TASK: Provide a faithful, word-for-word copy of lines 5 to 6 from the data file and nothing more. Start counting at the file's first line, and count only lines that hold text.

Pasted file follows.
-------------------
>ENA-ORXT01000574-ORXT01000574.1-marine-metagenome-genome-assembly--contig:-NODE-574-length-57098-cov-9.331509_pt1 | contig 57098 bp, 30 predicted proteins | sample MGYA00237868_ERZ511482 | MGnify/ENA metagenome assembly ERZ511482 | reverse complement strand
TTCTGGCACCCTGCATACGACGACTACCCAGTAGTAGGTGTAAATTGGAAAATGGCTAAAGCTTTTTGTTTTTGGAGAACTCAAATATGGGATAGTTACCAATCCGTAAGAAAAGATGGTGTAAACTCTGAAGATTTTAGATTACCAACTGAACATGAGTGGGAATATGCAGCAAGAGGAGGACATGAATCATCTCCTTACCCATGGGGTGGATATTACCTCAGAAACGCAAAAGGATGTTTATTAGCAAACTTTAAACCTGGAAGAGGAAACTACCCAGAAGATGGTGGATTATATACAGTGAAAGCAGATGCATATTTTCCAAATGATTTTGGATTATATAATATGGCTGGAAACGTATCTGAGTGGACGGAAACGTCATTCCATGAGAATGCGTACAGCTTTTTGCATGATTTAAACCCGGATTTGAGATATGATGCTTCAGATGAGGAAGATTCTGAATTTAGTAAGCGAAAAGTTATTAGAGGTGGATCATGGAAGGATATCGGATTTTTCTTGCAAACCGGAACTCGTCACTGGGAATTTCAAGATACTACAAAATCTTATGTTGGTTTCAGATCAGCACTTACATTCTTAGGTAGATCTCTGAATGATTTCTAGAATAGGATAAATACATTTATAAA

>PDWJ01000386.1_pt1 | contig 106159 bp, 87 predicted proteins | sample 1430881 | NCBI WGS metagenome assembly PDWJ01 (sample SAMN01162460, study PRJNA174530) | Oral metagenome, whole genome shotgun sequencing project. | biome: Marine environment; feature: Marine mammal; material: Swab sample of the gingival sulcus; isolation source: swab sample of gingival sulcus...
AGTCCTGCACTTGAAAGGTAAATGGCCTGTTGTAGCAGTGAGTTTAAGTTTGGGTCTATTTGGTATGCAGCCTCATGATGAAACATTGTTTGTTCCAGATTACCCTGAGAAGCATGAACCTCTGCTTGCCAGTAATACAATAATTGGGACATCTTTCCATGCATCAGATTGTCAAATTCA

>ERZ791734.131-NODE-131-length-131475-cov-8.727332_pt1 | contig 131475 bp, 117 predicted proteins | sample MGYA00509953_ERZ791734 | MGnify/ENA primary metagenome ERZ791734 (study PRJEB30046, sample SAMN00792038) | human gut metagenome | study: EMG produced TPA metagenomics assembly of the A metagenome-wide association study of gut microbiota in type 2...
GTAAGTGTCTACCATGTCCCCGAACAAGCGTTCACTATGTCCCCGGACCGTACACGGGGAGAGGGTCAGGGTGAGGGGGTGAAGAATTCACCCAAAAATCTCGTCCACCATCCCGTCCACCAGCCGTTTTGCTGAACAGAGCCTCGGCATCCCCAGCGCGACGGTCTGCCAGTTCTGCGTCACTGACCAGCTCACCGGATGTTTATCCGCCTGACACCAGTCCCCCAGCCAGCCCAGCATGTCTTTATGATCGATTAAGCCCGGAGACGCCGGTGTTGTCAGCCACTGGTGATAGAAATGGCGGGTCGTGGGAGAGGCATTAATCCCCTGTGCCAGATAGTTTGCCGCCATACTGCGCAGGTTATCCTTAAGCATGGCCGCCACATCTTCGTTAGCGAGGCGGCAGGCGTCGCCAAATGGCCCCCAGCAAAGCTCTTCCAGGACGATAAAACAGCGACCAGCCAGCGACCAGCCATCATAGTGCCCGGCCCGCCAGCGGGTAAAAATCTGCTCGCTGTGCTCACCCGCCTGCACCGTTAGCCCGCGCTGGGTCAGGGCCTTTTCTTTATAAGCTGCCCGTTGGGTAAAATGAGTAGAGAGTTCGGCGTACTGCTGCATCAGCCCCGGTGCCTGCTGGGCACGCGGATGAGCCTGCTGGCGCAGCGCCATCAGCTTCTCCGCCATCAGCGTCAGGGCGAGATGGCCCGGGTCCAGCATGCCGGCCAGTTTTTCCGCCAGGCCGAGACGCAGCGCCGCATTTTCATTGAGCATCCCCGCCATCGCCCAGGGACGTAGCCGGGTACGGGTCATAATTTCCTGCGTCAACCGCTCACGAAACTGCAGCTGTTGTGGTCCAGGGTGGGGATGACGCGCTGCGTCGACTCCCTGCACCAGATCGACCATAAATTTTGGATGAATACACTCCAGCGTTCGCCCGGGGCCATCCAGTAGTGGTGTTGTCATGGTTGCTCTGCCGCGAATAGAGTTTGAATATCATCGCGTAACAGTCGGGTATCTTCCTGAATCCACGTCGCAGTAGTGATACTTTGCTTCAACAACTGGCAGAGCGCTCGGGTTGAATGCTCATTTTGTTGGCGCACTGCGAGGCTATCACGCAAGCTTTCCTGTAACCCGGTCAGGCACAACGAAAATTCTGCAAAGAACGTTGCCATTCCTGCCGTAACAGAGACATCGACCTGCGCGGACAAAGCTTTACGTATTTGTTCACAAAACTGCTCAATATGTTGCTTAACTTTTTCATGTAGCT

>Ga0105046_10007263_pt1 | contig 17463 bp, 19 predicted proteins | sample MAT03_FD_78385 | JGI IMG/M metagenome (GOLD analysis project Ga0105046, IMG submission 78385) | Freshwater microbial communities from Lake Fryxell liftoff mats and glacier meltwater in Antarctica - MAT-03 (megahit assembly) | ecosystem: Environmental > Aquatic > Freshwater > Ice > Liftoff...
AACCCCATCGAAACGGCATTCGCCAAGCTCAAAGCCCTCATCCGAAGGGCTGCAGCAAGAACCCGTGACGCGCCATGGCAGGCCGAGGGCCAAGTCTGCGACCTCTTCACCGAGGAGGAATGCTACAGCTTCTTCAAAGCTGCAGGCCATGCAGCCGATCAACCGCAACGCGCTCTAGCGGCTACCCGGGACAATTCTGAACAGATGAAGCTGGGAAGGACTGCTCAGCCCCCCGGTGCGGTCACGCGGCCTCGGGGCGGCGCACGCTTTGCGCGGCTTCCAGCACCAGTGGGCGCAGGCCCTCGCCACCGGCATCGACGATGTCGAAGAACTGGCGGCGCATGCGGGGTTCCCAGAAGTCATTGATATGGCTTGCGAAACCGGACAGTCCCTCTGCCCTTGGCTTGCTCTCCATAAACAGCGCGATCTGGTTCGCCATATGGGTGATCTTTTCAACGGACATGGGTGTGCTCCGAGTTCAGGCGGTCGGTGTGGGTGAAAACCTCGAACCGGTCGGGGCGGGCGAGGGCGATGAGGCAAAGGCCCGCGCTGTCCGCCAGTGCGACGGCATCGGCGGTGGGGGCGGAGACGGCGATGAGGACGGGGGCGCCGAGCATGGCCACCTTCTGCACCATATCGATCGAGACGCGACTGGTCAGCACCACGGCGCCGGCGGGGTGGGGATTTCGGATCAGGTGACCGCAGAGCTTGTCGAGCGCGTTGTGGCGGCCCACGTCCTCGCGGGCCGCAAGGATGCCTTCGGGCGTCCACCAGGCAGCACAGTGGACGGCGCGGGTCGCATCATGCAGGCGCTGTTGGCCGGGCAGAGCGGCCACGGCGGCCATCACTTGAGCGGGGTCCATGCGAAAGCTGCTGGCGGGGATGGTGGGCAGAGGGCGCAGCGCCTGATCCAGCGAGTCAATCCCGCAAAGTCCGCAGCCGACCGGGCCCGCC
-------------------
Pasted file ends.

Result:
>ERZ791734.131-NODE-131-length-131475-cov-8.727332_pt1 | contig 131475 bp, 117 predicted proteins | sample MGYA00509953_ERZ791734 | MGnify/ENA primary metagenome ERZ791734 (study PRJEB30046, sample SAMN00792038) | human gut metagenome | study: EMG produced TPA metagenomics assembly of the A metagenome-wide association study of gut microbiota in type 2...
GTAAGTGTCTACCATGTCCCCGAACAAGCGTTCACTATGTCCCCGGACCGTACACGGGGAGAGGGTCAGGGTGAGGGGGTGAAGAATTCACCCAAAAATCTCGTCCACCATCCCGTCCACCAGCCGTTTTGCTGAACAGAGCCTCGGCATCCCCAGCGCGACGGTCTGCCAGTTCTGCGTCACTGACCAGCTCACCGGATGTTTATCCGCCTGACACCAGTCCCCCAGCCAGCCCAGCATGTCTTTATGATCGATTAAGCCCGGAGACGCCGGTGTTGTCAGCCACTGGTGATAGAAATGGCGGGTCGTGGGAGAGGCATTAATCCCCTGTGCCAGATAGTTTGCCGCCATACTGCGCAGGTTATCCTTAAGCATGGCCGCCACATCTTCGTTAGCGAGGCGGCAGGCGTCGCCAAATGGCCCCCAGCAAAGCTCTTCCAGGACGATAAAACAGCGACCAGCCAGCGACCAGCCATCATAGTGCCCGGCCCGCCAGCGGGTAAAAATCTGCTCGCTGTGCTCACCCGCCTGCACCGTTAGCCCGCGCTGGGTCAGGGCCTTTTCTTTATAAGCTGCCCGTTGGGTAAAATGAGTAGAGAGTTCGGCGTACTGCTGCATCAGCCCCGGTGCCTGCTGGGCACGCGGATGAGCCTGCTGGCGCAGCGCCATCAGCTTCTCCGCCATCAGCGTCAGGGCGAGATGGCCCGGGTCCAGCATGCCGGCCAGTTTTTCCGCCAGGCCGAGACGCAGCGCCGCATTTTCATTGAGCATCCCCGCCATCGCCCAGGGACGTAGCCGGGTACGGGTCATAATTTCCTGCGTCAACCGCTCACGAAACTGCAGCTGTTGTGGTCCAGGGTGGGGATGACGCGCTGCGTCGACTCCCTGCACCAGATCGACCATAAATTTTGGATGAATACACTCCAGCGTTCGCCCGGGGCCATCCAGTAGTGGTGTTGTCATGGTTGCTCTGCCGCGAATAGAGTTTGAATATCATCGCGTAACAGTCGGGTATCTTCCTGAATCCACGTCGCAGTAGTGATACTTTGCTTCAACAACTGGCAGAGCGCTCGGGTTGAATGCTCATTTTGTTGGCGCACTGCGAGGCTATCACGCAAGCTTTCCTGTAACCCGGTCAGGCACAACGAAAATTCTGCAAAGAACGTTGCCATTCCTGCCGTAACAGAGACATCGACCTGCGCGGACAAAGCTTTACGTATTTGTTCACAAAACTGCTCAATATGTTGCTTAACTTTTTCATGTAGCT